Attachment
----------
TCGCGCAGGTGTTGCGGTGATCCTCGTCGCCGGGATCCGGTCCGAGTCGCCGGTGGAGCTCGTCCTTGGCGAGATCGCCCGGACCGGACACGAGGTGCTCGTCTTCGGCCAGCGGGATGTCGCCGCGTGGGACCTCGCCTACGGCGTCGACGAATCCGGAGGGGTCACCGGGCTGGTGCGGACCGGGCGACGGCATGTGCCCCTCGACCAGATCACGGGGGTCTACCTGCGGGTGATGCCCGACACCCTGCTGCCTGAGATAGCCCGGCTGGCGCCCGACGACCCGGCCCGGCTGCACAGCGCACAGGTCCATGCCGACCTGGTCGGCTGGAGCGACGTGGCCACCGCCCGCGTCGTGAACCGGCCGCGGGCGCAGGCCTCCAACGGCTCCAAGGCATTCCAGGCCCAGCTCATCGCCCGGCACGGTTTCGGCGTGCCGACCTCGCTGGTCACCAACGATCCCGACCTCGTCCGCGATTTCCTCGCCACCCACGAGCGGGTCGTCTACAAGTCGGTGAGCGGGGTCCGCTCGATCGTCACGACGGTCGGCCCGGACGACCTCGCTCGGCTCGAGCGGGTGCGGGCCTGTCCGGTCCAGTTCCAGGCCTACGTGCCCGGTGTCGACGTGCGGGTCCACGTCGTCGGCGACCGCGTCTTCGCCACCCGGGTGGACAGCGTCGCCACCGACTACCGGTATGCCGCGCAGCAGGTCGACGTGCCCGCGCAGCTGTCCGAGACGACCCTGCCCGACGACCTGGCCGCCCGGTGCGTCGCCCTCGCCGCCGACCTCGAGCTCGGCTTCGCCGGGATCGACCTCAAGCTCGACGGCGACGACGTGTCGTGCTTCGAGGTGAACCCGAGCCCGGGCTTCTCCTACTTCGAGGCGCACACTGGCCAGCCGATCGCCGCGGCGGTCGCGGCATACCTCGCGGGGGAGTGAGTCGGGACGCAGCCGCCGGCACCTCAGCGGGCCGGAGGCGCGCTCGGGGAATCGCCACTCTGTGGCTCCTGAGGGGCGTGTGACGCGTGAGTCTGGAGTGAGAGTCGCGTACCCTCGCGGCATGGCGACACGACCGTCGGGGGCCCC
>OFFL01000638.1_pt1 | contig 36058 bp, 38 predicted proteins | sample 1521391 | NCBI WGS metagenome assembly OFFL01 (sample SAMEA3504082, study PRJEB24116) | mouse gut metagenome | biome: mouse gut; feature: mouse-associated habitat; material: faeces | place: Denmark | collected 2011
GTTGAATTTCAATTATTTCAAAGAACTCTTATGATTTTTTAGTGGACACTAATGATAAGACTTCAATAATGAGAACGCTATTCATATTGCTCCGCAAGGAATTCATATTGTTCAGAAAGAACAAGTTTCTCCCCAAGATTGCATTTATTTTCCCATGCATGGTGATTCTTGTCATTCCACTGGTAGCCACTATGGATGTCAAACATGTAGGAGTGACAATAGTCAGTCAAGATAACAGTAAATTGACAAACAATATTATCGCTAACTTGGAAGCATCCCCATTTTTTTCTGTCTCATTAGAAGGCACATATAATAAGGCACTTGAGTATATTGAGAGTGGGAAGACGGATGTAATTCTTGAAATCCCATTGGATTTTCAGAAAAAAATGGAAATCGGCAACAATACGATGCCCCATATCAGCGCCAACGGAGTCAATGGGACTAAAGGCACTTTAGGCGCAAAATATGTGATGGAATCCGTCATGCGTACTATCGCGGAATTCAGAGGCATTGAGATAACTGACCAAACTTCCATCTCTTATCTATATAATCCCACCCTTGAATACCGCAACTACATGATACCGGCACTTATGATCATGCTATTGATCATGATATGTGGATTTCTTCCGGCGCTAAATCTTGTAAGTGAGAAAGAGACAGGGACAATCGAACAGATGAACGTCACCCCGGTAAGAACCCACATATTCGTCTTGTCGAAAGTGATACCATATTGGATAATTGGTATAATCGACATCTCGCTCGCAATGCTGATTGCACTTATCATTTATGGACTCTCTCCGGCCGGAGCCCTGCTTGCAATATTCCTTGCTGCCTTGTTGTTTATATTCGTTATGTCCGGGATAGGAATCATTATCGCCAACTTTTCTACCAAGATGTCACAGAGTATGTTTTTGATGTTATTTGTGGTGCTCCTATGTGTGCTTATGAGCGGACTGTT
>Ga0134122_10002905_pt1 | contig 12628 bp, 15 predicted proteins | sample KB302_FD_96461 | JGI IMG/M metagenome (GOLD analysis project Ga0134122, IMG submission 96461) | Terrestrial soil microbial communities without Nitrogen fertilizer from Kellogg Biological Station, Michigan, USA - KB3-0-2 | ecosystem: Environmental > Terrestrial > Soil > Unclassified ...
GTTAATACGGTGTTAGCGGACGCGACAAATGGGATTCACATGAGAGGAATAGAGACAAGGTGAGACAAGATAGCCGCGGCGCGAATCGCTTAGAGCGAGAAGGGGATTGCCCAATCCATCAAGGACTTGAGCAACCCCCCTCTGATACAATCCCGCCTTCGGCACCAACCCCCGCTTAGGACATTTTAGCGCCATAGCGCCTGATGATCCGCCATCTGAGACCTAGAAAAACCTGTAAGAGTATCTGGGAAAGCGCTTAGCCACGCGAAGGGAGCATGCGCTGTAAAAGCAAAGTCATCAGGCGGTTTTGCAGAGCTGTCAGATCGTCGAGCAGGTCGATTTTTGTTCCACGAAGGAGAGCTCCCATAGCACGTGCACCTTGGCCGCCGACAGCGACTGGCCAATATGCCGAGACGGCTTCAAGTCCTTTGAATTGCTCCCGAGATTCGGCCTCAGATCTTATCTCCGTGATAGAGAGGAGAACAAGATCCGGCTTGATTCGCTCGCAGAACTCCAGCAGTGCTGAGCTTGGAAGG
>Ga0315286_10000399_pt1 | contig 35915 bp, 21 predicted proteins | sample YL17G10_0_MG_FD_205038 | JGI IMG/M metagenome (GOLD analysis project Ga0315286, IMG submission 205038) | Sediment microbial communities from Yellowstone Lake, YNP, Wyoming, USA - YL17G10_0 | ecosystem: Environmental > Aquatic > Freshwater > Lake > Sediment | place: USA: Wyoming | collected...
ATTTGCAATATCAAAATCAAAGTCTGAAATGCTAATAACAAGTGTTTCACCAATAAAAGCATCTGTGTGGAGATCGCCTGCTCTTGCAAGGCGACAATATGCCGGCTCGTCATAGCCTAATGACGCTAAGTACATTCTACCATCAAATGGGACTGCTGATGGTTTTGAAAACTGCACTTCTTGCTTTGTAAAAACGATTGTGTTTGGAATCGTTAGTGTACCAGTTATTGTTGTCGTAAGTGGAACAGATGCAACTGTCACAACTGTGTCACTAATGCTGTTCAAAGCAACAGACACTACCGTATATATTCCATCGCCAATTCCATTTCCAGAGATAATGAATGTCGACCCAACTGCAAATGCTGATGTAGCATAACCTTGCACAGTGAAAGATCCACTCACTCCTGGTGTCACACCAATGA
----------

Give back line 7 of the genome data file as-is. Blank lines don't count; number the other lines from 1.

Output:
ATTTGCAATATCAAAATCAAAGTCTGAAATGCTAATAACAAGTGTTTCACCAATAAAAGCATCTGTGTGGAGATCGCCTGCTCTTGCAAGGCGACAATATGCCGGCTCGTCATAGCCTAATGACGCTAAGTACATTCTACCATCAAATGGGACTGCTGATGGTTTTGAAAACTGCACTTCTTGCTTTGTAAAAACGATTGTGTTTGGAATCGTTAGTGTACCAGTTATTGTTGTCGTAAGTGGAACAGATGCAACTGTCACAACTGTGTCACTAATGCTGTTCAAAGCAACAGACACTACCGTATATATTCCATCGCCAATTCCATTTCCAGAGATAATGAATGTCGACCCAACTGCAAATGCTGATGTAGCATAACCTTGCACAGTGAAAGATCCACTCACTCCTGGTGTCACACCAATGA